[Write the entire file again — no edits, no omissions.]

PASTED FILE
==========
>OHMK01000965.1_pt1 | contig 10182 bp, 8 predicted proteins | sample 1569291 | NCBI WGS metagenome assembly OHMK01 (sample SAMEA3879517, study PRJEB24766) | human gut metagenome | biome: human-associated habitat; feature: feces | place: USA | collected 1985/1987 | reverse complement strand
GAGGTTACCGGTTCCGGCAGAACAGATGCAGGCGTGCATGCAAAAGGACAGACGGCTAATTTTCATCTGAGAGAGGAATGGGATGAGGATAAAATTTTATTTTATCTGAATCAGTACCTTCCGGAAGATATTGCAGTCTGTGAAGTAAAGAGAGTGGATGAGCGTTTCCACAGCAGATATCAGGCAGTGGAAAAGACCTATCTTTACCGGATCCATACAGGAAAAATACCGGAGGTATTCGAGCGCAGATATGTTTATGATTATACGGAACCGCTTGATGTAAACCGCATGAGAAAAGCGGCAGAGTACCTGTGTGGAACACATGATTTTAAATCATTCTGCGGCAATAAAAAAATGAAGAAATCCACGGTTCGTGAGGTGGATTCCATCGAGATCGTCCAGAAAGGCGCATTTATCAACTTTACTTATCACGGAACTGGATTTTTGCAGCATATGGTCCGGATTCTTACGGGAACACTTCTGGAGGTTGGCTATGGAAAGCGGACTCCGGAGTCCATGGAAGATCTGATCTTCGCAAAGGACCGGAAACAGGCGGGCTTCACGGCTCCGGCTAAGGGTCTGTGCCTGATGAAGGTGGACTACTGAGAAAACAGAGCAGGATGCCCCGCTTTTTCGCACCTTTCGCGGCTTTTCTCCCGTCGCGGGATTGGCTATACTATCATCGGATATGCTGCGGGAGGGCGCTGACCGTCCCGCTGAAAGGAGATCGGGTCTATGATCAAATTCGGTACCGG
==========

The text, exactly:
>OHMK01000965.1_pt1 | contig 10182 bp, 8 predicted proteins | sample 1569291 | NCBI WGS metagenome assembly OHMK01 (sample SAMEA3879517, study PRJEB24766) | human gut metagenome | biome: human-associated habitat; feature: feces | place: USA | collected 1985/1987 | reverse complement strand
GAGGTTACCGGTTCCGGCAGAACAGATGCAGGCGTGCATGCAAAAGGACAGACGGCTAATTTTCATCTGAGAGAGGAATGGGATGAGGATAAAATTTTATTTTATCTGAATCAGTACCTTCCGGAAGATATTGCAGTCTGTGAAGTAAAGAGAGTGGATGAGCGTTTCCACAGCAGATATCAGGCAGTGGAAAAGACCTATCTTTACCGGATCCATACAGGAAAAATACCGGAGGTATTCGAGCGCAGATATGTTTATGATTATACGGAACCGCTTGATGTAAACCGCATGAGAAAAGCGGCAGAGTACCTGTGTGGAACACATGATTTTAAATCATTCTGCGGCAATAAAAAAATGAAGAAATCCACGGTTCGTGAGGTGGATTCCATCGAGATCGTCCAGAAAGGCGCATTTATCAACTTTACTTATCACGGAACTGGATTTTTGCAGCATATGGTCCGGATTCTTACGGGAACACTTCTGGAGGTTGGCTATGGAAAGCGGACTCCGGAGTCCATGGAAGATCTGATCTTCGCAAAGGACCGGAAACAGGCGGGCTTCACGGCTCCGGCTAAGGGTCTGTGCCTGATGAAGGTGGACTACTGAGAAAACAGAGCAGGATGCCCCGCTTTTTCGCACCTTTCGCGGCTTTTCTCCCGTCGCGGGATTGGCTATACTATCATCGGATATGCTGCGGGAGGGCGCTGACCGTCCCGCTGAAAGGAGATCGGGTCTATGATCAAATTCGGTACCGG